Prior to Christmas 2015, Thai government slammed AFP news reports on abuses in Thailand

The Thai government has been on record to robustly defend its position in relation to human trafficking and to reject as misleading and unfair many of the details contained in an explosive AP News report in 2015. The report by the Associated Press in 2015 highlighted alleged abuses and conditions in Thailand’s lucrative and strategically important shrimp industry. Thailand is one of the world’s largest shrimp producers and the industry is very important to Thailand’s economy. The military junta which has been in power in Thailand since the May 2014 coup  raised some valid points in countering the widespread reporting and republication of the AP News report which came at a time when Thailand’s faced scrutiny from American authorities and also from the EU.

Key mission of Thai military government is to root out abuse and corruption

A spokesman for the junta Major General Sansern Kaewkamnerd pointed out that one of the key missions of the government that came to power in Thailand is to root out corruption and also to combat human trafficking. He also pointed out that the cost of production is one of the factors that makes Thailand’s shrimp industry so successful highlighting also the quality of the product that Thailand delivers to international markets. Speaking to the Bangkok Post, Thailand’s leading English speaking newspaper, Major General Sansern Kaewkamnerd highlighted that one basis for the AP News report had been sources which included Thai government officials who are working actively to combat abuse.

AFP news reports on Thailand used photos out of context says Thai official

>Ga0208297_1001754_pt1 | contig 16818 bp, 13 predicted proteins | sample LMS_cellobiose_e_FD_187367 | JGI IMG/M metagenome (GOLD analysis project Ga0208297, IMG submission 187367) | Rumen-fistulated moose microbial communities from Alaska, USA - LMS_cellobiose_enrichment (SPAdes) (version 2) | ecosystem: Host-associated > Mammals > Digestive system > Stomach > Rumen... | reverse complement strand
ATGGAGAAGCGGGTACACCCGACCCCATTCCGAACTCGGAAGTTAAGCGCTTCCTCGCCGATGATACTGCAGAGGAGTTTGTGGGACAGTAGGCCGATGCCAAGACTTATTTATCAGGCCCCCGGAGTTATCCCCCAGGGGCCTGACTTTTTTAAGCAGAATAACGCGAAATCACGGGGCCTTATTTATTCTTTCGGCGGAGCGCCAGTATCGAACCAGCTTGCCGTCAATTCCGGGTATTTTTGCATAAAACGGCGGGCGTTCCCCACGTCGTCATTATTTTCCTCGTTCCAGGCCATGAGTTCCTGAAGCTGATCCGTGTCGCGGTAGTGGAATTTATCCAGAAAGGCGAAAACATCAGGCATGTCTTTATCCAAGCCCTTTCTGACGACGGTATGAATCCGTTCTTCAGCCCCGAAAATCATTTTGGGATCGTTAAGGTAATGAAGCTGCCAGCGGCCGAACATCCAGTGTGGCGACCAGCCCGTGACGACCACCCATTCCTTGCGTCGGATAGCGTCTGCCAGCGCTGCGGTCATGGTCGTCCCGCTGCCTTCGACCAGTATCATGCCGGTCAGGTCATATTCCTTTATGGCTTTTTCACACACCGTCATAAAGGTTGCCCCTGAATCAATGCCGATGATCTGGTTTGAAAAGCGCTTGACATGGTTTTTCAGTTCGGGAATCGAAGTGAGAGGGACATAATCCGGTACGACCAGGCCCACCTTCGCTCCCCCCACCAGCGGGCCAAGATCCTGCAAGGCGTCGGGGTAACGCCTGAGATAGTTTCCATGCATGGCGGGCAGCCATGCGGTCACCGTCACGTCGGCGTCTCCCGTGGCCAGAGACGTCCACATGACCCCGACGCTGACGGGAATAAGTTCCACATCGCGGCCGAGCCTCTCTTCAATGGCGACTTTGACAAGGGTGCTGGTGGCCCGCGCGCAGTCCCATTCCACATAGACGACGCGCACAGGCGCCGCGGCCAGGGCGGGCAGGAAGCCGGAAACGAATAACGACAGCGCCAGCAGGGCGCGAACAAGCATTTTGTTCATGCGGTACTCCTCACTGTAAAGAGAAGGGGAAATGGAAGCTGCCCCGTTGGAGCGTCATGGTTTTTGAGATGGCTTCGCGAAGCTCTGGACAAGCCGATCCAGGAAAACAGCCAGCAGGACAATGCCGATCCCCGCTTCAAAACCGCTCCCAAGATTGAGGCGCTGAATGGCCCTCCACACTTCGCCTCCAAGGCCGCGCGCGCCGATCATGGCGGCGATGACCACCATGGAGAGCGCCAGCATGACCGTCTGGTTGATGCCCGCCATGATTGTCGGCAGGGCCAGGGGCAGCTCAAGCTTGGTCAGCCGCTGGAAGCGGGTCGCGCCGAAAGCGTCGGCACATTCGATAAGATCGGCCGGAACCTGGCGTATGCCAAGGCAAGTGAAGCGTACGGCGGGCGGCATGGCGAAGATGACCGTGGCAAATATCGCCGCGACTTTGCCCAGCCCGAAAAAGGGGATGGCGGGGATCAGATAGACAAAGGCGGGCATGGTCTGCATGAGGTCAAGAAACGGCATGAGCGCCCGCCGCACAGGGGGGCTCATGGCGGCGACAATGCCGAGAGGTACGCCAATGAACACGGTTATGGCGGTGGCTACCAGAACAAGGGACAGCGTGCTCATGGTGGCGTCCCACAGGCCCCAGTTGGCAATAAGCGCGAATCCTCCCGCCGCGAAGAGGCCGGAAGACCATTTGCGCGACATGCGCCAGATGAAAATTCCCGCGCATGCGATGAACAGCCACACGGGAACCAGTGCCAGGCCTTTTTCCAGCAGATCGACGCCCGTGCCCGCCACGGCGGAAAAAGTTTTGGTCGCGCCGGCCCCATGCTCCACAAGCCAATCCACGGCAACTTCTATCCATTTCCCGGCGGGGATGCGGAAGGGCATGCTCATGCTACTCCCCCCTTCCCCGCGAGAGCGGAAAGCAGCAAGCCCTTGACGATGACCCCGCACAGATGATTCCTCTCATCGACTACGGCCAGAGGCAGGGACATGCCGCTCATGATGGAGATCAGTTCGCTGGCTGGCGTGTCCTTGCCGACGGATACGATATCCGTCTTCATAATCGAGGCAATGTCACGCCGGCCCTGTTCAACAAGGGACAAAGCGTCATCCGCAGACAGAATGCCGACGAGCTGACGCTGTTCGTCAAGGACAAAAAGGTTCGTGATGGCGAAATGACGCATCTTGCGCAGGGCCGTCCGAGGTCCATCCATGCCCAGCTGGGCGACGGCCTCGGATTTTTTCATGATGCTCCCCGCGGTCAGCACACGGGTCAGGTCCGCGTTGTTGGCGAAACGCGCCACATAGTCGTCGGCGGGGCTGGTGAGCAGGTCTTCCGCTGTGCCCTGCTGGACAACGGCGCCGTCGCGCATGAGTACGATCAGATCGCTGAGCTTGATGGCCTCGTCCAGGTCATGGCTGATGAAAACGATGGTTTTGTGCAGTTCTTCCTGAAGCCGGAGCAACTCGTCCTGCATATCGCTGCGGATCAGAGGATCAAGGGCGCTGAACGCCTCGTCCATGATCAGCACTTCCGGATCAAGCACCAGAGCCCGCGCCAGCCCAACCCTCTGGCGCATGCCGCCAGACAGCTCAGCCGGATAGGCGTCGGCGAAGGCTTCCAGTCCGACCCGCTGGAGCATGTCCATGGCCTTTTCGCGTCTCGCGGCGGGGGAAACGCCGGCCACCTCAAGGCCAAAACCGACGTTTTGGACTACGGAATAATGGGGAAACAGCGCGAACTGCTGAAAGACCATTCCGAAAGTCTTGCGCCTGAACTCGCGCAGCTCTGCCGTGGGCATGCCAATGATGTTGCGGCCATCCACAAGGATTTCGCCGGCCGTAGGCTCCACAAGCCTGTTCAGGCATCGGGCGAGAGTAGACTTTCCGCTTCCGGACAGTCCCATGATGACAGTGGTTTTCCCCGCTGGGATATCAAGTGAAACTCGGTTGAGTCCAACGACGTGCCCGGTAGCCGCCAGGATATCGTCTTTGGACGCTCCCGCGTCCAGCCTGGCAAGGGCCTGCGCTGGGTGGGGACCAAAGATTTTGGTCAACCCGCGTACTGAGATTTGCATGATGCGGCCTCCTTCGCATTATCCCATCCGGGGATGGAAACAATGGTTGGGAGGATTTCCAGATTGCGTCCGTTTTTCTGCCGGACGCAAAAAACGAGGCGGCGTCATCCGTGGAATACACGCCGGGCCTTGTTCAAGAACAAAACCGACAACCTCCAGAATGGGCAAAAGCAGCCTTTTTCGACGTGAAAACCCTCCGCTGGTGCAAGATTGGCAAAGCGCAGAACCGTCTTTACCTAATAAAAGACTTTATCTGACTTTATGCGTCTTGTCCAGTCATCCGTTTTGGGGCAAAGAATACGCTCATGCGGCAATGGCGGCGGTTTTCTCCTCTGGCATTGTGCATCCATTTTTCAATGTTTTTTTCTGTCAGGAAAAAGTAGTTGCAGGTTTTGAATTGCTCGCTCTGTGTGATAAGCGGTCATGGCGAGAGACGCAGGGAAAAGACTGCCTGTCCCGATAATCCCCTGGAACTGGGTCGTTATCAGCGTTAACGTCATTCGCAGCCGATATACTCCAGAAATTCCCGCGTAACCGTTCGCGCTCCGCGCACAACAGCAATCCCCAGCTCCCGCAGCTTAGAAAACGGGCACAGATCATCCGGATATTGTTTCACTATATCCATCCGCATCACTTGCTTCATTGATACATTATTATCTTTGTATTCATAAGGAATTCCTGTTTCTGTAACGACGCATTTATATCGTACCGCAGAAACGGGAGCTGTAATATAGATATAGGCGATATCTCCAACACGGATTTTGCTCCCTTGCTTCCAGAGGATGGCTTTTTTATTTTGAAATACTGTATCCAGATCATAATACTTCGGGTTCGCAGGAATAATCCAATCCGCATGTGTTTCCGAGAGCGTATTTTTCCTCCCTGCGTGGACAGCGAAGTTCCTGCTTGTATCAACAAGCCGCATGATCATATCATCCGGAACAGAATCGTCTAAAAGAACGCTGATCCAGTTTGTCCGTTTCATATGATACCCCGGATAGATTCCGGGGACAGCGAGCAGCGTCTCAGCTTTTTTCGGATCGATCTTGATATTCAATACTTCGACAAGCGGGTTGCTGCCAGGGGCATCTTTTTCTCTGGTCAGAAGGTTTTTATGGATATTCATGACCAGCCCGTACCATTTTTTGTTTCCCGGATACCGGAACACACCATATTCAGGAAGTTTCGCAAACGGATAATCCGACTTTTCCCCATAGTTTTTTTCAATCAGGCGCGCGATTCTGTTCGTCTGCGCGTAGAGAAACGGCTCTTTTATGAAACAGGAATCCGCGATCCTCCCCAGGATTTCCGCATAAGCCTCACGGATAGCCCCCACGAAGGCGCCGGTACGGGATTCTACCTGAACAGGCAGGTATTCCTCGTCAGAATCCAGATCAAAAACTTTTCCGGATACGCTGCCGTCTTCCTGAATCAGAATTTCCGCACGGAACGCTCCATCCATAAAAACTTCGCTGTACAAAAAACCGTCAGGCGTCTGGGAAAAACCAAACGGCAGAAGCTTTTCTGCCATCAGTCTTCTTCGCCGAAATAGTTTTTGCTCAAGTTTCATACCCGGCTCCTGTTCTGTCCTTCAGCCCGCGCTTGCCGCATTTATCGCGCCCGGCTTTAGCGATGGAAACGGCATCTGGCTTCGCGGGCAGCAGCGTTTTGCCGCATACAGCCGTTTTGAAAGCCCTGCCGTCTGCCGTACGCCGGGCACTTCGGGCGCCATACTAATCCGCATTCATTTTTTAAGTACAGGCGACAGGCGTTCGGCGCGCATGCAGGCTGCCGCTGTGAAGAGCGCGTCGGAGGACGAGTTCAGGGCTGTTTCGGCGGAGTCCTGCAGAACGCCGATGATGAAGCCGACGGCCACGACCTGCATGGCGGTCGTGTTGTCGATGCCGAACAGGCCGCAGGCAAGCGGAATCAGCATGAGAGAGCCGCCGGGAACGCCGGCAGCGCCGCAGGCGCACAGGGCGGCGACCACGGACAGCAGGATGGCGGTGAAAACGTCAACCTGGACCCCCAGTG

Another senior official working with the Thai navy pointed out to reporters at a press conference at Government House that while photographs and reporting forming the basis of the news report on November 9th 2015 showed Thai officials carrying out their duties, the  report itself wrongly suggested that the Thai authorities accepted slavery in Thai factories or illegal abuses which contravene Thai law. Vice Admiral Jumpol Lumikanont, deputy secretary-general of the Royal Thai navy particularly highlighted a photograph showing workers in a cell and explained to the media that this photograph had been taken while Thai officials were interviewing migrant workers in order to establish if some were working illegally. Indeed the basis for the AP News report was an operation being conducted by Thai authorities in which 125 factories were targeted in order to investigate labour abuse.

Thai government asks for ‘fair treatment’ by foreign media

‘ I ask for fair treatment for officials who are working both on land and at sea, our work is integrated …please do not exaggerate part of a report and photographs in the wrong way,’ the Vice Admiral told the assembled media. A Thai police officer also told the assembled   reporters that any victims of human trafficking that were involved in the November 9th activities of the Thai authorities were rescued and the factory closed. The police officer went on to point out that anyone found abusing the law was arrested and would face legal prosecution.

EU commission warns Thailand to ‘promptly’ deal with human rights abuses

Meanwhile the EU commission has warned the Thai government that it should ‘promptly’ deal with human rights abuses and modern day slavery if it wanted to avoid a ban by the EU on the import of seafood product from Thailand. It is estimated that the value of seafood exports from Thailand to Europe is as much as $5.5 billion and a ban by the EU would be a serious blow to Thailand’s economy and the junta’s efforts to improve economic conditions. The EU Fisheries commissioner Karmenu Vella also raised the question of illegal fishing in Thailand which is a key concern of the European Union but she also suggested that Europe cannot ignore allegations of slavery.

EU still assessing Thailand says Commissioner

The European Union issued a warning to Thailand in April 2005 in relation to Thailand’s exports of fish to Europe which are estimated to be worth nearly $1 billion. ‘We are still  assessing whether Thailand has made sufficient progress in delivering on the actions,’ the EU Commissioner told a press conference in Brussels where he was hosting the Ghanaian Minister of Fisheries Sherry Ayittey